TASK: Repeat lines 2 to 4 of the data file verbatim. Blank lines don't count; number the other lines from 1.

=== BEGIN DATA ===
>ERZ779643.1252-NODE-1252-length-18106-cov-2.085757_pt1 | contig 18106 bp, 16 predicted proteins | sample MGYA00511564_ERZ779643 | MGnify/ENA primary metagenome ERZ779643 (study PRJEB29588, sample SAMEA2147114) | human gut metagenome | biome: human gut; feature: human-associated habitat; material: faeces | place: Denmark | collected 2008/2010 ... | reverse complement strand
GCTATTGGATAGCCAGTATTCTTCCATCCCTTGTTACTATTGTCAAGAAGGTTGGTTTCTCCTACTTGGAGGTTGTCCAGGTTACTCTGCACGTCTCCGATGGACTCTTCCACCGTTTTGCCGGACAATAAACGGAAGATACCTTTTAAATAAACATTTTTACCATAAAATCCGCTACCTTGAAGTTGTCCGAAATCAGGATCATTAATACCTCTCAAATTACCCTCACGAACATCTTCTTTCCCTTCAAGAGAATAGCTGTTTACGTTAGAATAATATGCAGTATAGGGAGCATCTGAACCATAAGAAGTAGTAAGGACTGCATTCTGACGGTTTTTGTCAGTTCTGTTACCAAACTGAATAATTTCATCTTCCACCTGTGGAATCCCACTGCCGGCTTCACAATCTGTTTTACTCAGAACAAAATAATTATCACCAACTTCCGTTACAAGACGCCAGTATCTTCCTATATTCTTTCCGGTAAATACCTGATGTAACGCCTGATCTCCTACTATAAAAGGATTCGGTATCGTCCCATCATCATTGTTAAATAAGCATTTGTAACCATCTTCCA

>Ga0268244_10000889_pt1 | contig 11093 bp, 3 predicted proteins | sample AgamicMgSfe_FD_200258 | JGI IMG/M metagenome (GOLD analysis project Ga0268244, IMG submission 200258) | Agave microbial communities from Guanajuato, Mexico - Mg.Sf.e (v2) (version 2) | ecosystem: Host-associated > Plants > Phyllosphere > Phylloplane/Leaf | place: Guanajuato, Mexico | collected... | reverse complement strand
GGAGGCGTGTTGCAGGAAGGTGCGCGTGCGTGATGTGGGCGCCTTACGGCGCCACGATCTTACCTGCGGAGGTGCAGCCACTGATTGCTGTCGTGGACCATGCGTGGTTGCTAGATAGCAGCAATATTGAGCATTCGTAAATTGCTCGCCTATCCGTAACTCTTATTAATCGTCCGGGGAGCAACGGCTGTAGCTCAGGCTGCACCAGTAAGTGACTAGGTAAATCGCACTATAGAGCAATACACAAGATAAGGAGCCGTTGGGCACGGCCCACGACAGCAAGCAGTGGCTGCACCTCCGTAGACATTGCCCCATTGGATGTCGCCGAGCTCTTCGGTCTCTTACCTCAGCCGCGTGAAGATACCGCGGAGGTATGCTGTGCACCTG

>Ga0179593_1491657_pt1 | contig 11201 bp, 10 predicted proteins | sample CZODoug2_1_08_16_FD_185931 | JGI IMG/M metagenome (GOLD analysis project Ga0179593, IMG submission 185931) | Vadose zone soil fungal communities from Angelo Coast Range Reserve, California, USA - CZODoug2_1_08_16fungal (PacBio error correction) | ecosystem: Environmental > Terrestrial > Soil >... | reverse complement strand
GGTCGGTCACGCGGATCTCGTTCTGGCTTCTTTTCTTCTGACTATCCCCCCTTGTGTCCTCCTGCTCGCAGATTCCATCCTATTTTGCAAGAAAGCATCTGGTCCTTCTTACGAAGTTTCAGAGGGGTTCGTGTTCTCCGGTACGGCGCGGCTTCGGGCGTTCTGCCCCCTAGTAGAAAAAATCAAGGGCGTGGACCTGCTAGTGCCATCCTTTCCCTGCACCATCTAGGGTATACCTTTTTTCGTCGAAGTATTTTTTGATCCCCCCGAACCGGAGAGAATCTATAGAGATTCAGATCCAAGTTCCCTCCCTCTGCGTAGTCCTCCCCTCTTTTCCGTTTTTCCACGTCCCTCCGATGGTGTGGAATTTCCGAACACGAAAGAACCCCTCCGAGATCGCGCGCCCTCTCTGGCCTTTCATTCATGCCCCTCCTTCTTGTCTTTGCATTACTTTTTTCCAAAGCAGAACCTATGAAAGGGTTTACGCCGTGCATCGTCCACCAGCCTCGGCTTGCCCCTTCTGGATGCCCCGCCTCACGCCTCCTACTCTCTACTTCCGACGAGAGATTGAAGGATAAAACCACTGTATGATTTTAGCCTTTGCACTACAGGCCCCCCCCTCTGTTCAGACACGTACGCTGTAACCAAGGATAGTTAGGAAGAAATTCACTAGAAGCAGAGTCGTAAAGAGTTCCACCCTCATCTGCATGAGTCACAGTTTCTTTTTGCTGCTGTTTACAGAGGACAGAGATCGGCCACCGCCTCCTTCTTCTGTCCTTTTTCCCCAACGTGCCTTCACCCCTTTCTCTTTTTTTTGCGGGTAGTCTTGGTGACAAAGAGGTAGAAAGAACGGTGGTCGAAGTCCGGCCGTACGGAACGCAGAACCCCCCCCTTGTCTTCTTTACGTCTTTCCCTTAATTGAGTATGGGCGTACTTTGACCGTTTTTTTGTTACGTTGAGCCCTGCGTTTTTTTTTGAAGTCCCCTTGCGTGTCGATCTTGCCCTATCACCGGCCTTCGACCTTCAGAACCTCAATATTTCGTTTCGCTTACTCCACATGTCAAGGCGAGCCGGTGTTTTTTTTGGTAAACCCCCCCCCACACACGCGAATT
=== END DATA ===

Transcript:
GCTATTGGATAGCCAGTATTCTTCCATCCCTTGTTACTATTGTCAAGAAGGTTGGTTTCTCCTACTTGGAGGTTGTCCAGGTTACTCTGCACGTCTCCGATGGACTCTTCCACCGTTTTGCCGGACAATAAACGGAAGATACCTTTTAAATAAACATTTTTACCATAAAATCCGCTACCTTGAAGTTGTCCGAAATCAGGATCATTAATACCTCTCAAATTACCCTCACGAACATCTTCTTTCCCTTCAAGAGAATAGCTGTTTACGTTAGAATAATATGCAGTATAGGGAGCATCTGAACCATAAGAAGTAGTAAGGACTGCATTCTGACGGTTTTTGTCAGTTCTGTTACCAAACTGAATAATTTCATCTTCCACCTGTGGAATCCCACTGCCGGCTTCACAATCTGTTTTACTCAGAACAAAATAATTATCACCAACTTCCGTTACAAGACGCCAGTATCTTCCTATATTCTTTCCGGTAAATACCTGATGTAACGCCTGATCTCCTACTATAAAAGGATTCGGTATCGTCCCATCATCATTGTTAAATAAGCATTTGTAACCATCTTCCA

>Ga0268244_10000889_pt1 | contig 11093 bp, 3 predicted proteins | sample AgamicMgSfe_FD_200258 | JGI IMG/M metagenome (GOLD analysis project Ga0268244, IMG submission 200258) | Agave microbial communities from Guanajuato, Mexico - Mg.Sf.e (v2) (version 2) | ecosystem: Host-associated > Plants > Phyllosphere > Phylloplane/Leaf | place: Guanajuato, Mexico | collected... | reverse complement strand
GGAGGCGTGTTGCAGGAAGGTGCGCGTGCGTGATGTGGGCGCCTTACGGCGCCACGATCTTACCTGCGGAGGTGCAGCCACTGATTGCTGTCGTGGACCATGCGTGGTTGCTAGATAGCAGCAATATTGAGCATTCGTAAATTGCTCGCCTATCCGTAACTCTTATTAATCGTCCGGGGAGCAACGGCTGTAGCTCAGGCTGCACCAGTAAGTGACTAGGTAAATCGCACTATAGAGCAATACACAAGATAAGGAGCCGTTGGGCACGGCCCACGACAGCAAGCAGTGGCTGCACCTCCGTAGACATTGCCCCATTGGATGTCGCCGAGCTCTTCGGTCTCTTACCTCAGCCGCGTGAAGATACCGCGGAGGTATGCTGTGCACCTG